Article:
Besides exchange rates, there are two other policies worth mentioning, both of which have particular relevance to the U.S.-China relationship.
The first is the willingness to use government resources to finance foreign purchases of domestic goods and services. For many customers, especially for big-ticket items, the headline price matters far less than the amount of money owed up front. Auto makers have long known that they can compete for buyers by offering loans at favorable terms, which is why they operate their own finance companies. The same applies at the international level, with state-run banks offering credit to customers abroad at more generous terms than the private sector. Even the U.S. does this, to a degree, with the Export-Import Bank.
China’s Belt and Road Initiative can be understood from this perspective. Among other things, it is a program of state-sponsored support for Chinese exporters of capital goods and construction services. Governments borrow from Chinese government-backed banks at concessional terms to pay for infrastructure provided by Chinese businesses. According to the China Global Investment Tracker produced by Derek Scissors at the American Enterprise Institute, Chinese companies have been awarded $463 billion in construction contracts in BRI countries since October 2013.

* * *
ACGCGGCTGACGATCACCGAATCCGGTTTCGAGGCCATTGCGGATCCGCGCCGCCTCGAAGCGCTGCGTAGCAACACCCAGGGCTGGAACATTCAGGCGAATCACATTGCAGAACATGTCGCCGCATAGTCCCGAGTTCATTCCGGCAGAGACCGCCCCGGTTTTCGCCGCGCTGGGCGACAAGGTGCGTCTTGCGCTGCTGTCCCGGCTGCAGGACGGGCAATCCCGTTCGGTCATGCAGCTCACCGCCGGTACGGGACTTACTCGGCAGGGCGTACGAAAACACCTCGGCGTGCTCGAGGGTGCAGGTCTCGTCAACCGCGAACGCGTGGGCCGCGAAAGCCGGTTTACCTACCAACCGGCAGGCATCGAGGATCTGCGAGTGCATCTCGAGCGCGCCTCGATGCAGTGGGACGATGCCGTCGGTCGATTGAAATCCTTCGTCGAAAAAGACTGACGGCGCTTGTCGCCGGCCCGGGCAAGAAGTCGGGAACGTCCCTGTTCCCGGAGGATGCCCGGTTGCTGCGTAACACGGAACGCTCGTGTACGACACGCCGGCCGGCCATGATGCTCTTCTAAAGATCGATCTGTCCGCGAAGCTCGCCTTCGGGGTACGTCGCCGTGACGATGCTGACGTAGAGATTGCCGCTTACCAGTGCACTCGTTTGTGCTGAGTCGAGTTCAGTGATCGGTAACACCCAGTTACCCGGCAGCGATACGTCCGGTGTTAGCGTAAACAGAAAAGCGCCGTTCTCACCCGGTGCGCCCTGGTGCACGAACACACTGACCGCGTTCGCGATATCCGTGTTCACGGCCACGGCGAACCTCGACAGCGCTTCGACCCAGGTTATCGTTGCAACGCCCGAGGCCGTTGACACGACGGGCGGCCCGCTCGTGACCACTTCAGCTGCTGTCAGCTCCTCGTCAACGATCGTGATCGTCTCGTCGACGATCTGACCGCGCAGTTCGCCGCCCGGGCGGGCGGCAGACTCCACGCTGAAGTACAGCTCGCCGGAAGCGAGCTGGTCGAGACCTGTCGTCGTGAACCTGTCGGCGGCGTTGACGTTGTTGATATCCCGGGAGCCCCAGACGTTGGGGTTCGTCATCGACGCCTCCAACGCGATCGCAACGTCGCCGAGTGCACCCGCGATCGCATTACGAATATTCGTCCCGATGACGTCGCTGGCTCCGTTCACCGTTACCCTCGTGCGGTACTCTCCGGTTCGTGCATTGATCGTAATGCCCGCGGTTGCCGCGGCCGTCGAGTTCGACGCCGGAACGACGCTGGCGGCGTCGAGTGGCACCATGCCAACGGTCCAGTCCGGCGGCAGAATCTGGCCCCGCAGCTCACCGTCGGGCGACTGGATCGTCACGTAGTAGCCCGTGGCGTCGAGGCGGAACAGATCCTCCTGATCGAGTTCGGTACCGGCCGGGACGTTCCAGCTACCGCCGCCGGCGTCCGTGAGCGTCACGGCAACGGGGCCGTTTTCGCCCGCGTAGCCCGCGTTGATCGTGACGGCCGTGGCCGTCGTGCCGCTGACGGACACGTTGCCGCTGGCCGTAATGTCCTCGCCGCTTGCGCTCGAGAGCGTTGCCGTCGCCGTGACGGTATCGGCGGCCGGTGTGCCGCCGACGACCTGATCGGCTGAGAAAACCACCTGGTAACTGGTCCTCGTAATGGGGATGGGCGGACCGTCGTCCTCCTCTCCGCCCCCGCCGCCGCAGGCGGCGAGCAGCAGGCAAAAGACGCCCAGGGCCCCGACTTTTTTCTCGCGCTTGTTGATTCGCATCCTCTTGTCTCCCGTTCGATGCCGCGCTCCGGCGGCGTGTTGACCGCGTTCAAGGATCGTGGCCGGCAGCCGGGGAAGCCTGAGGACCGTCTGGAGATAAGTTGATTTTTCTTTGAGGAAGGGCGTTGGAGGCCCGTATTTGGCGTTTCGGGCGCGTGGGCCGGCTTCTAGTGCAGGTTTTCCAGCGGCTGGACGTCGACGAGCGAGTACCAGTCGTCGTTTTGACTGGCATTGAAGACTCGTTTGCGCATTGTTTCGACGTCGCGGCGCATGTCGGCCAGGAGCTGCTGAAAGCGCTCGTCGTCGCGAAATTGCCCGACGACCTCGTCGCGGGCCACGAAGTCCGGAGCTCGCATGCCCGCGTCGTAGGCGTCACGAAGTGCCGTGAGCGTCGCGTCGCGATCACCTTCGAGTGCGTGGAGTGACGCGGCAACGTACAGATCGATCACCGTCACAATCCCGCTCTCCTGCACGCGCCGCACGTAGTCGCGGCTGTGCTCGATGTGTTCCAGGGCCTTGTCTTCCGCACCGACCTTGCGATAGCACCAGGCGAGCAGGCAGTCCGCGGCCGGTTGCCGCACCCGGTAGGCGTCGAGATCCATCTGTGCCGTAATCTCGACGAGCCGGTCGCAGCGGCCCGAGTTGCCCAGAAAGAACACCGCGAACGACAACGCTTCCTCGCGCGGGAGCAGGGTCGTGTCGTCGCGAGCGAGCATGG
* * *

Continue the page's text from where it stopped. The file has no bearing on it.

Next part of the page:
That figure vastly understates the extent of Chinese state support, however. China’s two “policy banks” currently have loans worth more than $530 billion outstanding to non-Chinese borrowers, on top of which the big commercial banks have lent hundreds of billions of dollars more. The Chinese government has also made bilateral loans directly to its allies, although there is less data available on this. Combined, this financing has meaningfully contributed to China’s total exports in the past few years, although future losses from extending credit to borrowers such as Nicolás Maduro’s regime in Venezuela will ultimately be borne by Chinese residents.
Finally, there is what the Chinese intellectual Qin Hui has called the “comparative advantage of lower human rights.” This takes a variety of forms, some of which I have discussed before, but the net effect is that investors earn a disproportionate share of the value created by businesses operating in China at the expense of workers (because of low wages and weak worker rights) and other residents (because of pollution and land seizures). Workers in China’s nonfinancial corporate sector earn about 40% of the value of what they produce, compared with about 65%-70% in the rich countries. That simultaneously subsidizes exports and suppresses consumption of imports.
International trade rules have little to say about these distortions. Unlike explicit tariffs and formal quotas, there are few constraints against governments that want to transfer purchasing power from their own citizens to foreigners. It should not be surprising that some countries have chosen to resort to tariffs and other measures in response.